I also said to that Canadian guy that in light of the perverse kultur a "right to bear arms" has progressively generated in America and the potency of national defense, any empowering effects of the former have been drastically mitigated. Therefore, why is it really necessary to have this "right" any more, at least under its current administration? How is it even possible for citizens to defend themselves from the government with arms today, I asked, of course in light of all the Cuban affairs? Was he thinking of Marius and the popolares within the context of modernity, I insisted? He didn't seem to grasp the import of my inquiries, however. It was all just Greek to him. Naturally this was debated over a Cohiba and rum.

Last edited by rhubroma; 12-20-12 at 11:30.
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  #5769  
Old 12-20-12, 10:29
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Originally Posted by Merckx index View Post
You're equating submitting to a 5-10" check at public buildings with being in prison? Are you in prison every time you enter a government building? Are you in solitary confinement when you go to the airport?

I don't like waiting at traffic lights. That infringes on my freedom to move whenever and however I wish. I hate not being able to crap and pee wherever I want, that infringes on my freedom, too.

Intelligent, rational people realize that freedom involves constraints. It actually has since the first forms of life evolved, a billion or more years ago. Without constraints, none of the "freedoms" that we have today would be possible. Maybe there is a better solution to mass killings, but I don't think many people will accept your view that seems to be a few killings are a reasonable price for the "freedom" of people to carry guns.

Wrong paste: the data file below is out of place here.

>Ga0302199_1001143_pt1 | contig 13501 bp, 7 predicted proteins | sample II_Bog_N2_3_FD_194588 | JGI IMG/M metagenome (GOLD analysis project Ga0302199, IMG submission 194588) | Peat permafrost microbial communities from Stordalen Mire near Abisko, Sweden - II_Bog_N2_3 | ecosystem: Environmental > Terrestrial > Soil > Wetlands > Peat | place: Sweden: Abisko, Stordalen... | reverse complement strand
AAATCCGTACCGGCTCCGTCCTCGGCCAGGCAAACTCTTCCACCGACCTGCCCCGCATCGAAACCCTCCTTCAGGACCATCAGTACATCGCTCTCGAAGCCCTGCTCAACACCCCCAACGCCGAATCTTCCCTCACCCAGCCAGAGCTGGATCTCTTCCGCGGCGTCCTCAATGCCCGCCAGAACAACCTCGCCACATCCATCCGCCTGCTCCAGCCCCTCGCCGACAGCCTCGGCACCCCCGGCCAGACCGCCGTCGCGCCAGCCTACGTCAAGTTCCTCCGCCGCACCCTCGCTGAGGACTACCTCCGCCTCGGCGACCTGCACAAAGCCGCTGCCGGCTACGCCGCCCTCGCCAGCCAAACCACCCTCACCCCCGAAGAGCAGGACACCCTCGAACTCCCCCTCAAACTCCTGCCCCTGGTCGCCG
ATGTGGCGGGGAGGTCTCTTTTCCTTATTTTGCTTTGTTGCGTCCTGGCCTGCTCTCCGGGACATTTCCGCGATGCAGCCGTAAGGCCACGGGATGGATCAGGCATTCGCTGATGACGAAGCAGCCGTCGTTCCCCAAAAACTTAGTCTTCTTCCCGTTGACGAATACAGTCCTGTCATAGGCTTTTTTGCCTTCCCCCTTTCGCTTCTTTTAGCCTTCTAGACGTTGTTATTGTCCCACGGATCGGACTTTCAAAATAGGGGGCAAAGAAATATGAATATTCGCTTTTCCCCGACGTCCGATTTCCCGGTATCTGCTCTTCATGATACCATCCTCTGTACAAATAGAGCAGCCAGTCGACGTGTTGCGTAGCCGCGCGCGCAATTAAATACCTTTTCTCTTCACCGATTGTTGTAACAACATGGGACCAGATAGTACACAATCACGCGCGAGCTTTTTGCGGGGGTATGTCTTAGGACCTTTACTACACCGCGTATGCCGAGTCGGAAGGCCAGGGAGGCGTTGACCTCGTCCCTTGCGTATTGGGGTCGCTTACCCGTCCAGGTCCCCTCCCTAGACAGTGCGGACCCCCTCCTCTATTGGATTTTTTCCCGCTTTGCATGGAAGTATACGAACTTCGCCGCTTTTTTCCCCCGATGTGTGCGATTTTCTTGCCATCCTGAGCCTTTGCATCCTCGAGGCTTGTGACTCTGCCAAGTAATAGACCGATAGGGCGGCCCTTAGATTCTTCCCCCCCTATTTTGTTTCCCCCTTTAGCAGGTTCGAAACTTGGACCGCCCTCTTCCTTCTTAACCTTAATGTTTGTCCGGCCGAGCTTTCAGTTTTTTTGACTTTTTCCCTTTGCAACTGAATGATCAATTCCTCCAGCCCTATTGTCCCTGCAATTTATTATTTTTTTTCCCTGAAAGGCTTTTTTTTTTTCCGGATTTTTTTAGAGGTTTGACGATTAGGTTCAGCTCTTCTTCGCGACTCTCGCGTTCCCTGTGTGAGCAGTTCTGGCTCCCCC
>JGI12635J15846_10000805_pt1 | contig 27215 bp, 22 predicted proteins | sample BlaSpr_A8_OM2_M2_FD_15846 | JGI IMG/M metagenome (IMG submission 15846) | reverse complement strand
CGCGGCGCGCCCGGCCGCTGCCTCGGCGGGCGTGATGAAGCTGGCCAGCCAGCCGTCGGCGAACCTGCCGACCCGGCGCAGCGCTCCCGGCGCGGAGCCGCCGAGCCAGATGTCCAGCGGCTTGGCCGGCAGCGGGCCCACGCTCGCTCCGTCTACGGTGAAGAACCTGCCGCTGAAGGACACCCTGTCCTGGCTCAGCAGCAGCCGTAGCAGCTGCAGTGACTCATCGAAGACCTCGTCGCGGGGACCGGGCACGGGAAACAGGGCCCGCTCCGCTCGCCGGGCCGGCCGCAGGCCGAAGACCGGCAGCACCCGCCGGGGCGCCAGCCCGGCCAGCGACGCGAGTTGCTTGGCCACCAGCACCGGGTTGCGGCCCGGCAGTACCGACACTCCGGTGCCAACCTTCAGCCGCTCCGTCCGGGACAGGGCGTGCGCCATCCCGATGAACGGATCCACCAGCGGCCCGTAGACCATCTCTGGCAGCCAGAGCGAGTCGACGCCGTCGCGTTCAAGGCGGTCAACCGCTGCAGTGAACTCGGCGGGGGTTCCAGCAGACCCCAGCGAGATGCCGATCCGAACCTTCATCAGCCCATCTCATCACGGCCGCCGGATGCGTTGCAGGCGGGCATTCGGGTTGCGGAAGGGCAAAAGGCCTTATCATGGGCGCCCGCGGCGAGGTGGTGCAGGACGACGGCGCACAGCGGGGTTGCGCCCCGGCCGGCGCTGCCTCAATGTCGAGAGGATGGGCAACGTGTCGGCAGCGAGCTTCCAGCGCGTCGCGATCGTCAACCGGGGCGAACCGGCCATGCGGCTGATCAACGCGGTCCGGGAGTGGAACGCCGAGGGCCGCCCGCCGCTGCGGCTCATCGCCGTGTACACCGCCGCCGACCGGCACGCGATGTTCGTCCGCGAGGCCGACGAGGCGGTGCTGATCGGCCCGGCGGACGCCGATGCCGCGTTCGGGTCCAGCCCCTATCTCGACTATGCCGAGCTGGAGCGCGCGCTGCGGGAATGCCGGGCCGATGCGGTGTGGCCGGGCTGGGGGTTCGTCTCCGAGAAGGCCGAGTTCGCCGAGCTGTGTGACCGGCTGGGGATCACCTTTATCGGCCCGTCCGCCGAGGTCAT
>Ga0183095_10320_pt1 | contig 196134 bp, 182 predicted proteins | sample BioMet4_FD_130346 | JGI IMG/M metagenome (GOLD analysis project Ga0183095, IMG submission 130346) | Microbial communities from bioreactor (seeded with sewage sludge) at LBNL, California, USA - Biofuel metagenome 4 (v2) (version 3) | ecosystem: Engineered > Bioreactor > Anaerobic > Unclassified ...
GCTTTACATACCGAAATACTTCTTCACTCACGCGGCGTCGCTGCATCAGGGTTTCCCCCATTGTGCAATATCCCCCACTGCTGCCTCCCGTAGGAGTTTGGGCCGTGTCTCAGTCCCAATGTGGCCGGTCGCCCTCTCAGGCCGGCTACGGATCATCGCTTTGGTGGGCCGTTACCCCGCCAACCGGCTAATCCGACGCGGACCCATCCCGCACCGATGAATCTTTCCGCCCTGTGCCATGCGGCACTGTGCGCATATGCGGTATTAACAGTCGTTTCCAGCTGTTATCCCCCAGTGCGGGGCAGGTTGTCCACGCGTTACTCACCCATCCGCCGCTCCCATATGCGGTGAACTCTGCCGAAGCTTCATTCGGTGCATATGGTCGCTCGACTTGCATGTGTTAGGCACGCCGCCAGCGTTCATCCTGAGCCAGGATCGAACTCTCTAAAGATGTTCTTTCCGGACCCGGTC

There is a middle ground and the USA better find it or these mass murders will continue.

I'm not sure I agree with your suggestions to change the gun laws.
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  #5770  
Old 12-20-12, 11:13
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Originally Posted by Merckx index View Post
You're equating submitting to a 5-10" check at public buildings with being in prison? Are you in prison every time you enter a government building? Are you in solitary confinement when you go to the airport?

I don't like waiting at traffic lights. That infringes on my freedom to move whenever and however I wish. I hate not being able to crap and pee wherever I want, that infringes on my freedom, too.

Intelligent, rational people realize that freedom involves constraints. It actually has since the first forms of life evolved, a billion or more years ago. Without constraints, none of the "freedoms" that we have today would be possible. Maybe there is a better solution to mass killings, but I don't think many people will accept your view that seems to be a few killings are a reasonable price for the "freedom" of people to carry guns.
There is a proverb that says:

Quote:
La liberté des uns s'arrête là où commence celle des autres
(The freedoms of some stop where the freedoms of the others begin)

I think you could interpret this as saying that the right to carry war weapons is superceded by the right to live in a society where you don't risk getting assinated while at school or in a movie theater.
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Last edited by frenchfry; 12-20-12 at 11:55.